When it came to securing a job, his previous work experienced helped immensely. It took a month from graduation to secure the job he has although he was offered other work before then. The other jobs were casual, lower rates and nowhere near as much diving.
Since he wants to go through to saturation diving, he needs to get his diving experience up quickly.
His plan is to work for a few years where he is, do the saturation diving course then work offshore on oil rigs at the highest rate. With a month on then a month off, we will be able to travel on his month off.
We will be investing his income heavily to enable him to retire early if he wants. However, he is interested in going right through to the supervisor roles.
If you have an questions, leave a comment and Mr Aspiring Millionaire can respond.
How we Increased our Net Worth by $166,000 PLUS got Permanent Residency and new Qualifications, Jobs and Another Baby
A year ago, we started this site as a hobby. At the time, we had just applied for a residency visa for Mr Aspiring Millionaire, we had 4 kids (teens, a primary schooler and a 3 month old). Mr Aspiring Millionaire had not been working for 2 years as he was on a tourist visa and Ms Aspiring Millionaire had health issues through the pregnancy causing a drop in income.
We’d seen some extreme expenses including repatriation after getting lockdown in the Solomon Islands. For 2020 it felt like we were bleeding money, so once we did the residency visa and knew we’d be based in Australia for a while, we regrouped and focused on our finances.
So in April 2021, we sat down and worked out where we were at financially, our goals and what we wanted to do.
What did we Achieve in a Year?
With the visa approved, we were able to get clear on our goals and also fell pregnant with a daughter who was born in February. With our son turning 1 in January, this meant by February 2022 we had two teens, an 8-year-old, a 1-year-old and a newborn.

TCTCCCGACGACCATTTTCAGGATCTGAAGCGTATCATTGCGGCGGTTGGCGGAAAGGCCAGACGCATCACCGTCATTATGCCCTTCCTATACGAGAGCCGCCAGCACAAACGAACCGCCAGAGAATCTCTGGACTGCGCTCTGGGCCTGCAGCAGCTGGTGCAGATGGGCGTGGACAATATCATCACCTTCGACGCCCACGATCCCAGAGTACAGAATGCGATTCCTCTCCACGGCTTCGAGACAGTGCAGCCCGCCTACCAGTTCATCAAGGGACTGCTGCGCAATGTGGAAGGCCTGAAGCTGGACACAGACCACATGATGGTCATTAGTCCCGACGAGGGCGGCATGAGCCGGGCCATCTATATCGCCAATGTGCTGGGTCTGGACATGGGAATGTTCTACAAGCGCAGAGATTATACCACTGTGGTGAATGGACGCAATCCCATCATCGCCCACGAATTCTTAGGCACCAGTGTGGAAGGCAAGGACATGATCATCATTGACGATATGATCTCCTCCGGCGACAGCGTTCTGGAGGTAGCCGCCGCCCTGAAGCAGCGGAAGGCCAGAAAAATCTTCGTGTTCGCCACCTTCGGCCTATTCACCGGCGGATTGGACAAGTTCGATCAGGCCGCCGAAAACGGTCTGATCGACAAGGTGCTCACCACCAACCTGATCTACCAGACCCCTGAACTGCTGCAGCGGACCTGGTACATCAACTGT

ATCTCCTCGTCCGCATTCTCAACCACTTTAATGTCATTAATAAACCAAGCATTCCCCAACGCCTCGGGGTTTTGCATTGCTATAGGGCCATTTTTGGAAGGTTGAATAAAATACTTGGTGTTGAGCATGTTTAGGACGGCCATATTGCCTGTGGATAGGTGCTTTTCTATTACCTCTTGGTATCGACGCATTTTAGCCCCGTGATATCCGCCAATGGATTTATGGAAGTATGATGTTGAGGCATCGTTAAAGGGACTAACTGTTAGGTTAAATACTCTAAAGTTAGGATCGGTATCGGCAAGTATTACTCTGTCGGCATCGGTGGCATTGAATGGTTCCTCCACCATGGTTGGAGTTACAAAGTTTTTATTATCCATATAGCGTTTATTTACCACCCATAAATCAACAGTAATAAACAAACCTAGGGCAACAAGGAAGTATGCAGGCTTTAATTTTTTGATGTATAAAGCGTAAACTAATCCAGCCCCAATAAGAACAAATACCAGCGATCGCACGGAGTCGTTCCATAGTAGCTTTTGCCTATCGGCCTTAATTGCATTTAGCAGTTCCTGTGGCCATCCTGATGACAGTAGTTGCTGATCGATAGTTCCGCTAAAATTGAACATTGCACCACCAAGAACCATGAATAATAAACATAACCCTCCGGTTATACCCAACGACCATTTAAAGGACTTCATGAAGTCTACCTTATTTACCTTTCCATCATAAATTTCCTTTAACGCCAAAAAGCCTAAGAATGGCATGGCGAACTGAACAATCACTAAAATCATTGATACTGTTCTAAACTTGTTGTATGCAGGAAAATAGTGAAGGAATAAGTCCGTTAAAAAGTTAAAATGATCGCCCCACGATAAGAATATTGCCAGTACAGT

A baby, a residency visa, a $30K course, cleared some debt, 2 trips (a road trip from Noosa to Melbourne then a trip to Tasmania for 3 weeks), a new job and started another business.
For 1 year, and 1 sporadic income, that is a lot to achieve. Many aiming for FIRE (Financial Independence Retire Early) would baulk at some of these expenses and choices. Our aim is to enjoy life, create great memories and do what we want while also working towards financial freedom.
A note on our income, Ms Aspiring Millionaire is the main income earner and due to health complications, her income dropped below 6 figures so we are not using a high income to achieve this either.
$30,000 Course: Commercial Diving
Our first goal was to save for a commercial diving course for Mr Aspiring Millionaire at a cost of $30,000 with 3 courses, flights, accommodation and some gear. In December 2021, he became an ADAS 3 Commercial Diver.
August to December, Mr Aspiring Millionaire was based in Tasmania while Ms Aspiring Millionaire was in Noosa with the kids. As the only income earner for the past few years, it was a little daunting to aim for $30,000 for the course.
Things fell into place in July, so we quickly booked him in the last spot available for the August course. If he didn’t do the course then, it couldn’t be done until early 2022, when Ms Aspiring Millionaire was due with a baby.
So for us, the only option was to find the money asap and we did. Getting the money as well as him getting qualified was a huge achievement.
The teenagers are just over a year apart, they are best friends and are from Ms Aspiring Millionaire’s first marriage. The 8-year-old is from Mr Aspiring Millionaire’s first marriage and she currently lives in the Solomon Islands. Together, we had our son in January 2021 and before we had him, we had decided to have another close in age, the same as the teenagers are.
In February 2022, our youngest daughter was born. Mr Aspiring Millionaire was doing work in another state so flew back for the birth and has visited twice in the 2 months since her birth.
Despite being experienced, her birth had complications and it was an extremely traumatic birth, requiring surgery and extra care for Ms Aspiring Millionaire after birth. Not at all what we planned or expected but 2 months on, things are going much better.
Our daughter is easygoing, much like our other kids and our older children simply adore her. All of the kids get along well and the teens love teaching their younger siblings everything.